I wish to ask is there any chance to determine what type of bullet presents in a 7.62x54R ShKAS cartridge made in 1944 by factory 46 (Sverdlovsk). At the point of the bullet there are only traces of red paint. I’m thinking that is possible by weighting it, but I don’t possess loading data for this type of cartridge. Any other ideas?
If the red colouring is right at the tip and not slightly lower down the bullet I’d say this would be the Type PZ Explosive Incendiary.
The B-32 API will have a red band beneath a black tip while the BZ-44 will also have a red band but with a purple tip. It’s possible it could be one of these two with the black or purple worn away.
Unfortunately all three types are magnetic.
I also think about these three types of loading - API, APIT or PZ, but the remnants of red are in such a place, that one cannot say for sure. Therefore, I suggest weighting the cartridge or some other non-destructive method for identifying it.
Thank you for your input anyway!
All three types weigh about the same, within a few grains of each other, so that won’t be of much help. However, my checklist only shows API (B-32) with that headstamp. The PZ (explosive-incendiary) load is not common and I have very few examples of it in my checklist. Odds are your cartridge is an API (B-32).
Iv40, maybe you can post an image and give us a better impression.
Yesterday I’d checked my 7.62x54R files and find that PZ bullet weights 10.3 g, BZT weights 9.2 g and B-32 weights 10.2 g - obviously almost nothing can be done by weighting.
So here they are the pictures:
I hope they can help!
As for me - this is B-32 bullet.
I think the only way to get exact answer - is to take out the bullet. But don’t use inetrtia hummer for this purpose - in case of PZ bullet you can lost the hummer because of bullet explosion.
This is B-32. There was no cannelure on PZ bullet. As far as I see, this one is with cannelure on bullet.
Or it could be ZB-46
Figures “46” is the number of the cartridge plant, not the year.
Yuri is right, there is no cannelure on the PZ and BZT bullets, so the remainig two possibilites are B-32 and ZB-46.
Thank you for disscusion!
Although badly chipped, a trace of black still appears at the tip. Mfg code 46 (Sverdlovsk) appears on many of the examples of ShKas B-32 API rounds currently seen. B-32 represents a large proportion of the ShKas ammo manufactured. In all likelihood, this is B-32.
Parenthetically, BZT was the desigation for APIT prior to the ZB-46. ZP had a gentle narrowing at the waist, rather than a hard cannelure, but BZT, like ZB-46, had one or more hard cannelures. I have seen T-30 tracers with the gentle narrowing, but not on the APIT.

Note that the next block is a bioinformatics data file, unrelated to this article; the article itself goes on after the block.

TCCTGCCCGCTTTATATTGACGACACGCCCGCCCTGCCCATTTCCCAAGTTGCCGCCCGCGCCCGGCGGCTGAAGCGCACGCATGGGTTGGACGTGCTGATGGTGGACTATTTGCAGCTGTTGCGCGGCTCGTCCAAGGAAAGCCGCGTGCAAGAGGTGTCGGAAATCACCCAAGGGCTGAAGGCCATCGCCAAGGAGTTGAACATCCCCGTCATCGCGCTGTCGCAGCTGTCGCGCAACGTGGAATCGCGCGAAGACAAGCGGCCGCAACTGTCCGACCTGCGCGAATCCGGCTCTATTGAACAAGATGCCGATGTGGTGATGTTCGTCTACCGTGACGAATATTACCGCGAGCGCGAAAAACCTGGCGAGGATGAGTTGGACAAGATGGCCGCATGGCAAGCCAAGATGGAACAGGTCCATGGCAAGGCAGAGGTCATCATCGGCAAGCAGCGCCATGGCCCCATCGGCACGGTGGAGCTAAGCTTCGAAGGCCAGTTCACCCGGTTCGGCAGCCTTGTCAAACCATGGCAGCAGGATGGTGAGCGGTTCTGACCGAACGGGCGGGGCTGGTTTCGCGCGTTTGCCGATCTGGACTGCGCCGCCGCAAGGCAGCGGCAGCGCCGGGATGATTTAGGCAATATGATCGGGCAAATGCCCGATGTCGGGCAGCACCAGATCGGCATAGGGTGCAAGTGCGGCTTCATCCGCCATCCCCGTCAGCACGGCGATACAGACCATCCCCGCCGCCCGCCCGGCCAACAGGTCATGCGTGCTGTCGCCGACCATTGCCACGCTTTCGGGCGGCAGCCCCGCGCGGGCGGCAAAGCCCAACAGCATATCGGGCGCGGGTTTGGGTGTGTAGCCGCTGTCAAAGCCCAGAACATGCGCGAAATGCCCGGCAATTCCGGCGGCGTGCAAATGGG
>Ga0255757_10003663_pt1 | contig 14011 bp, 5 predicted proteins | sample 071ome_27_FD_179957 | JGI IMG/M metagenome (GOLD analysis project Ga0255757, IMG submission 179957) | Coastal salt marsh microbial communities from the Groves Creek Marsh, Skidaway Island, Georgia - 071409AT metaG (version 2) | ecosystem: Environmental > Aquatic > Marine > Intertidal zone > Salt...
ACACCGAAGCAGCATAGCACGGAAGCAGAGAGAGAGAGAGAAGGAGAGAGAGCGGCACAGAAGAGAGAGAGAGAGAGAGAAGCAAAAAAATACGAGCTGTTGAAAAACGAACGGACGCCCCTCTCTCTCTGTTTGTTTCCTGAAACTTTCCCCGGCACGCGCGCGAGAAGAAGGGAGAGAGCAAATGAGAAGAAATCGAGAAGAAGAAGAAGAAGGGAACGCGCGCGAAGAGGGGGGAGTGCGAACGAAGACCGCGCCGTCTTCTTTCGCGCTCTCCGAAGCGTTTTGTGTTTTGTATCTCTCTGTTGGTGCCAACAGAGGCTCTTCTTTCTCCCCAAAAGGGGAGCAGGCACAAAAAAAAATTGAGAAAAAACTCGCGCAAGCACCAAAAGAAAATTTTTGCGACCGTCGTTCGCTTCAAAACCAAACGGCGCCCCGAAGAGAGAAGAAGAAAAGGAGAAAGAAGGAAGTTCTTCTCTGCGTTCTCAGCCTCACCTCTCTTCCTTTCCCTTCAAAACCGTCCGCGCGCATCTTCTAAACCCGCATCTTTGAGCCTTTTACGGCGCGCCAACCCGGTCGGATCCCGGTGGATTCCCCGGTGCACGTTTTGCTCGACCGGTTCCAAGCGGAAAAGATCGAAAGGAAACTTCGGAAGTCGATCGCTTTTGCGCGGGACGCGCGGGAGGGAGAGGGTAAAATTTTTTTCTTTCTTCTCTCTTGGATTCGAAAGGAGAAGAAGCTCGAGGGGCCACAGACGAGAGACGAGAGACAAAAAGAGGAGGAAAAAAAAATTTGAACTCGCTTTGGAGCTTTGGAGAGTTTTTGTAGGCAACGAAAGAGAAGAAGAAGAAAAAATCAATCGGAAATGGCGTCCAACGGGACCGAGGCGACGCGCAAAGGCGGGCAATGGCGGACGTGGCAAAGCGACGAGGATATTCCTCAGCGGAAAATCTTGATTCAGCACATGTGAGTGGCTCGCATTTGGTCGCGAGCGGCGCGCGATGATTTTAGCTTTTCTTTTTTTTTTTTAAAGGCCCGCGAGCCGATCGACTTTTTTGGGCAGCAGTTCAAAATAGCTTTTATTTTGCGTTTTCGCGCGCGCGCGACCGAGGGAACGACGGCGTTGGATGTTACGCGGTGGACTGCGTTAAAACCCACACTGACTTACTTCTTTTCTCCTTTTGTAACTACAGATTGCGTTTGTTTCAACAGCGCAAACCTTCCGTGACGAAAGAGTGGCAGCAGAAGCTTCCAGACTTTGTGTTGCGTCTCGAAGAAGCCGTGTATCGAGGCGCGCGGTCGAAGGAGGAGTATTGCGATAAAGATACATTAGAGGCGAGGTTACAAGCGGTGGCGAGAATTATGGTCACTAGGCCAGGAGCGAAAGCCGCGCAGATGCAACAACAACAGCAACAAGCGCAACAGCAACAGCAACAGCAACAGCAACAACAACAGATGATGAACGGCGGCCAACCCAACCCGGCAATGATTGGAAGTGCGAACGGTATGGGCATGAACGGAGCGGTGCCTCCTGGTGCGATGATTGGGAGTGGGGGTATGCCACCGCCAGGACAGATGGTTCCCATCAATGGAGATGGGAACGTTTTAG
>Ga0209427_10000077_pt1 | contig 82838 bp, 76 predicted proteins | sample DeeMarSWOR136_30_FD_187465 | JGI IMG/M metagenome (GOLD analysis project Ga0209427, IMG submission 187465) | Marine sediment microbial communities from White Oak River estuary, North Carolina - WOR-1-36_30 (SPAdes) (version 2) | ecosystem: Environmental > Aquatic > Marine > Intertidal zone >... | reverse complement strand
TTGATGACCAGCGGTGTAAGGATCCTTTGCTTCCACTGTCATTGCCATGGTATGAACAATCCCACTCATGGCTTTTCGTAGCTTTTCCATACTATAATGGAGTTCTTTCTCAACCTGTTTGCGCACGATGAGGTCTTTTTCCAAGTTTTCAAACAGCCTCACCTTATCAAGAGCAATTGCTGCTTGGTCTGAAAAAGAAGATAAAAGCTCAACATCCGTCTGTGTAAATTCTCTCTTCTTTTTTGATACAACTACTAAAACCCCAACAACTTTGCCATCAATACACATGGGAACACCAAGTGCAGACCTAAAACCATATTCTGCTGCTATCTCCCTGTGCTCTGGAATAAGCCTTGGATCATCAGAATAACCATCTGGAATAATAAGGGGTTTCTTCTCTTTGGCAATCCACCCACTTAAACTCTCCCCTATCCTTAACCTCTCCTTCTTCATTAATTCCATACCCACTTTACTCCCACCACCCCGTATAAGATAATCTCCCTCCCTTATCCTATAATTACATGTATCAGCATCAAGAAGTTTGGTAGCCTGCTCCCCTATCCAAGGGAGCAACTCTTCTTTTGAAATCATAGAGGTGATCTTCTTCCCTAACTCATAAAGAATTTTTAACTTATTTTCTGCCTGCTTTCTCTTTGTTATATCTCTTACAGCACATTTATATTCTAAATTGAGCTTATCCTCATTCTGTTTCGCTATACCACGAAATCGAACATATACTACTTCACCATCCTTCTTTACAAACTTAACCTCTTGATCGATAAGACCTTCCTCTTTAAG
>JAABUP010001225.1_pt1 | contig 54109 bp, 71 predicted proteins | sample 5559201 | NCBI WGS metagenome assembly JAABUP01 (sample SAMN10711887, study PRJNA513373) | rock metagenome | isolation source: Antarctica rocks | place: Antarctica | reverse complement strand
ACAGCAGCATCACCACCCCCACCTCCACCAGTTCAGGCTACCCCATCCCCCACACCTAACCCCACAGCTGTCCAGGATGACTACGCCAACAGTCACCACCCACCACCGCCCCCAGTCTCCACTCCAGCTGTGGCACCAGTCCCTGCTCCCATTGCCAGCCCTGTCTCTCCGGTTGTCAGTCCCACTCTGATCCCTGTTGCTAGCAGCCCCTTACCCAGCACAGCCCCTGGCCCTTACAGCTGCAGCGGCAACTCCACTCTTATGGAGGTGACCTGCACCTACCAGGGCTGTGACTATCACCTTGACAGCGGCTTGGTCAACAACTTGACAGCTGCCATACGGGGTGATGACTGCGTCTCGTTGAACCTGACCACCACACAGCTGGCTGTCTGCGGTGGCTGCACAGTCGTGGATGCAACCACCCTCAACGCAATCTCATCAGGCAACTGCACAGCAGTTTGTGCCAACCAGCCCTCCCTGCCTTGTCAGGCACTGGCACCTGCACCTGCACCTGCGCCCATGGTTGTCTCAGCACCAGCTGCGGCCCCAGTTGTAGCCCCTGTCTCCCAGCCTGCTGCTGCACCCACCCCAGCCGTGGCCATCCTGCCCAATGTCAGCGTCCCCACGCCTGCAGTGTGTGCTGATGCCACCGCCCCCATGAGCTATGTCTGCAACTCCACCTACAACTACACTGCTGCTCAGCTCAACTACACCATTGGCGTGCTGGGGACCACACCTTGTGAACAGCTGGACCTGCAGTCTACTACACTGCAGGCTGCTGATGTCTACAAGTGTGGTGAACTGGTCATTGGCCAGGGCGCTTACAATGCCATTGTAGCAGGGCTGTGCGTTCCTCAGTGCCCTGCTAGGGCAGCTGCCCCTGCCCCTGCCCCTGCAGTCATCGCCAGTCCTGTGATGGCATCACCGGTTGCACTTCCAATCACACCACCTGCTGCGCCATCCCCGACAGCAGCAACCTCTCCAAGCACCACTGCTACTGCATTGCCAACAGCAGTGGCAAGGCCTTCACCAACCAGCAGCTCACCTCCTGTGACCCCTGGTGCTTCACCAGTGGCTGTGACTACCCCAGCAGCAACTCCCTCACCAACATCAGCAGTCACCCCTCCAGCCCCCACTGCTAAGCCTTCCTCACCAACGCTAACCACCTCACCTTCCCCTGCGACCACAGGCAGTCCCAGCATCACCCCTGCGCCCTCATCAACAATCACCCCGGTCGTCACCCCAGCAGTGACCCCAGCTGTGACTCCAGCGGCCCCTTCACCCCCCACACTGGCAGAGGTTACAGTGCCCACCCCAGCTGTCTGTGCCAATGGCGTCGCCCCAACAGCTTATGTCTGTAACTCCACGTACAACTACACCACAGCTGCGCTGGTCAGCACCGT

The early tracers had no crimp grooves as it was feared (or by experience) that the pressing of the groove on the readily assembled projectile will cause (caused) the tracer compound to crack and stop burning (“combustion interruption” or what the special English term is - if one knows please advise) at that crack.
Probably the reason (or one of) why tracer compositions are often loaded in separate cups.
This also happens with solid propellants and HE charges - there cracks can also originate from shocks (or malicious production) prior to firing a regarding item. Effect there can range from ammo going only half way down the range or in worse situs even in catastrophic failures.
Interesting observation, EOD. I examined pulled bullets from my collection and did not see any hard cannelures on either Soviet, Czech, or Chinese T-30/46 style tracers. It seems the BZT and ZB-46 APIT were not spared this procedure. Perhaps, as they were loaded for the ShKas MG, it was felt that keeping the bullets in place during the high speed/rough handling of the loading cycle it was worth the risk.
As the engineers are probably all long deceased, we will probably never know the reason.
The issue with the crimp groove on tracers is stated in some Russian publication. So the observation is not my merit. Even today Russian tracers in 7.62x54R have no crimp grooves, that includes the latest BT-90 variant (an AP-T which has a green tip).
In general the problem of cracks in solid chemical compositions is an old issue in the business.
The ZB-46 (also designated BZT-46) with the 3 grooves was made this way in order to reduce barrel friction and related heating of ShKAS barrels due to their high rate of fire.